Lemmings 2: The Tribes
|Lemmings 2: The Tribes|
|Platform(s)||Amiga, Atari ST, MS-DOS, Mega Drive, Super NES, Game Boy, Acorn Archimedes, FM Towns|
Lemmings 2: The Tribes is a puzzle video game released in 1993, the sequel to Lemmings. As with the original, it was developed by DMA Design and published by Psygnosis. The gameplay remains mostly the same as the original game, requiring the player to lead a certain number of lemmings to their exit by giving them the appropriate "skills".
There is an introduction movie explaining the storyline of the game. Once upon a time, the twelve lemming tribes of Lemming Island lived joyfully and peacefully. However, an ancient prophecy foretells a great darkness soon to cover the island. This prophecy tells that the only way the lemmings can live is by getting off their island, using the power of the Lemming Talisman. This talisman consists of twelve pieces, one owned by each tribe. With the help of the Guide that has helped them before (referring to the player in the previous Lemmings game), all lemmings must now reach the center point of their island in order to escape their doom.
There are many more skills available in Lemmings 2: 51 in total (although no more than eight are available in each level), as compared to eight in the original game. Some of the skills are similar to the original ones (like digging and building variants), while others are all new (several flying skills, for example). One skill, the "attractor", will cause the lemming to play a musical instrument and have nearby lemmings stop walking to do a dance. The instrument and dances performed vary by tribe.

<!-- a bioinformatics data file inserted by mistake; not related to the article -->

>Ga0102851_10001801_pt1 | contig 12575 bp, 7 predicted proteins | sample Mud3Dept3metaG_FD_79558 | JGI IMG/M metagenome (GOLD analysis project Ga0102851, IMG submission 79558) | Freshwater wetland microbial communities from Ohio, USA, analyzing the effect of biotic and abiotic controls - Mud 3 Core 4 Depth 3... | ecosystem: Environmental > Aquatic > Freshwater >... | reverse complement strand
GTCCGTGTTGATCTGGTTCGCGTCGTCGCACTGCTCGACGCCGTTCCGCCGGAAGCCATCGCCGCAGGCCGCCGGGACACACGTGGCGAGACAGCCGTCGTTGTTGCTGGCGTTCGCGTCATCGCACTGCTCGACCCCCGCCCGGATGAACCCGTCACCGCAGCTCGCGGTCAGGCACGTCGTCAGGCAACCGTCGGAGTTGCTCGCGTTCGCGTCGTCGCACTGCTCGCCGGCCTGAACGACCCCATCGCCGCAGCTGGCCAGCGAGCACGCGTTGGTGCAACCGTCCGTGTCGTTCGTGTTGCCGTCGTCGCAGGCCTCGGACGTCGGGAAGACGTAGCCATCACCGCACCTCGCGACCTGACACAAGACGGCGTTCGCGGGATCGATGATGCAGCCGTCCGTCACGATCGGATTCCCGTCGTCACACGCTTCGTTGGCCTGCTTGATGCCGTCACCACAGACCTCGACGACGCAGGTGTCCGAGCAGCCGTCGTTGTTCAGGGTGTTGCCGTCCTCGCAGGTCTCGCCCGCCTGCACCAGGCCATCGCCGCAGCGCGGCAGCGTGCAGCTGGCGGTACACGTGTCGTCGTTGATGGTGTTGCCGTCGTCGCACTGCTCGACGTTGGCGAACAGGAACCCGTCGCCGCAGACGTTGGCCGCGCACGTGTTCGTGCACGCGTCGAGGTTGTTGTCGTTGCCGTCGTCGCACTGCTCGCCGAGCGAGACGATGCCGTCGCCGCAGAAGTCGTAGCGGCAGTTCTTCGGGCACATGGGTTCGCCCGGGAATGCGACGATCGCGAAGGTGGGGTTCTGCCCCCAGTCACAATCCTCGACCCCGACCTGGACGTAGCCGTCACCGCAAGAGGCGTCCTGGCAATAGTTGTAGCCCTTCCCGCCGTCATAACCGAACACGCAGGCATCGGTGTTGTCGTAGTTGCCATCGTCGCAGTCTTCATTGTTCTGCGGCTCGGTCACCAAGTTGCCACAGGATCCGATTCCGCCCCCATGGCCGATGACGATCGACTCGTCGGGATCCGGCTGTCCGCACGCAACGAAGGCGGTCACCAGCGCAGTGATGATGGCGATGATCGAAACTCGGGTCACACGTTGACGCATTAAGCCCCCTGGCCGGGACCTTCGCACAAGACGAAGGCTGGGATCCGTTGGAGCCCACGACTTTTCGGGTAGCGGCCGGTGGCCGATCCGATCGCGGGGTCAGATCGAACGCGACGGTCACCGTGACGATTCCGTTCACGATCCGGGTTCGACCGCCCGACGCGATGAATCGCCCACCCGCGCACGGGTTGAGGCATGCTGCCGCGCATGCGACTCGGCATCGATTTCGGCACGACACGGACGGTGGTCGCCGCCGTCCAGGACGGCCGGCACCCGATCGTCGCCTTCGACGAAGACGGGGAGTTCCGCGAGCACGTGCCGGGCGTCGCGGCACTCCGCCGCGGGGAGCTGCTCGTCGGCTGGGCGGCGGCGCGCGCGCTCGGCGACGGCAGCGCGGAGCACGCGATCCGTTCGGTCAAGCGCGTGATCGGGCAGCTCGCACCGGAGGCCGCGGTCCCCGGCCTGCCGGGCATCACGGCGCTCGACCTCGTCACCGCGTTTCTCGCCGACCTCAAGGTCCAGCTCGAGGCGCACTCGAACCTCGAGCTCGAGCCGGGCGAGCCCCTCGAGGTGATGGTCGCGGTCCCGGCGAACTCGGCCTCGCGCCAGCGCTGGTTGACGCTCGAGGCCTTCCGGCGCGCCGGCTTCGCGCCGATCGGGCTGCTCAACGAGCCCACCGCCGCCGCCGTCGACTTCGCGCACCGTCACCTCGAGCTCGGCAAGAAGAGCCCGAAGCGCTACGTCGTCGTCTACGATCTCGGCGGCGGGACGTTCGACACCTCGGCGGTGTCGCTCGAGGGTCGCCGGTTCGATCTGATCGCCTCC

A practice mode has also been added. In this mode, any type of skill available can be selected for the player to experiment with. There is a choice of four different practice levels. There is still a total of 120 levels, but in this game they are divided into ten levels for each of twelve tribes. Each tribe's levels can be started at any time, and progress can be saved from the main menu. The player starts out with 60 lemmings for each tribe, but only one lemming needs to make it to an exit in order to progress to next level. The number saved will then be the number left in the next level. As some levels may require several lemmings to complete, the player might have to replay an earlier level to save more lemmings for the following ones if they realize they do not have enough.
The player will be rewarded with a bronze, silver or gold medal, depending on how many lemmings are saved in the level. This will also dictate the type of the talisman part received once all the tribe's levels are completed. To watch the outro and credits, all golden talisman parts need to be won by rescuing enough lemmings from each tribe. A new fast forward button and fan button have been added to the controls. The fast forward replaces the release rate button in the original game, which would let the player release more lemmings at a time. The fan button turns the cursor into a fan, which is used to push around any flying lemmings or to affect wind-powered elements.
Mike Dailly, programmer at DMA Design, compared Lemmings 2 to its predecessor in 2015: "Lemmings 2 was a different beast, the tech was much more complex, but designed to make console versions much better. I think it had too many skills, but the underlying tech was great. I was given the SNES version to do, and it was one of the most complex games I’ve had to write. Some complex internals that had to run quick on a 3.5Mhz chip. Tricky stuff – but fun!"
Known ports of the Amiga game include: DOS, Mega Drive, Super NES, Game Boy, Acorn Archimedes, Atari ST and FM Towns. The Amiga CD32 version was cancelled. Ports to the Master System and Game Gear were completed along with the Game Boy version but the former were never released commercially.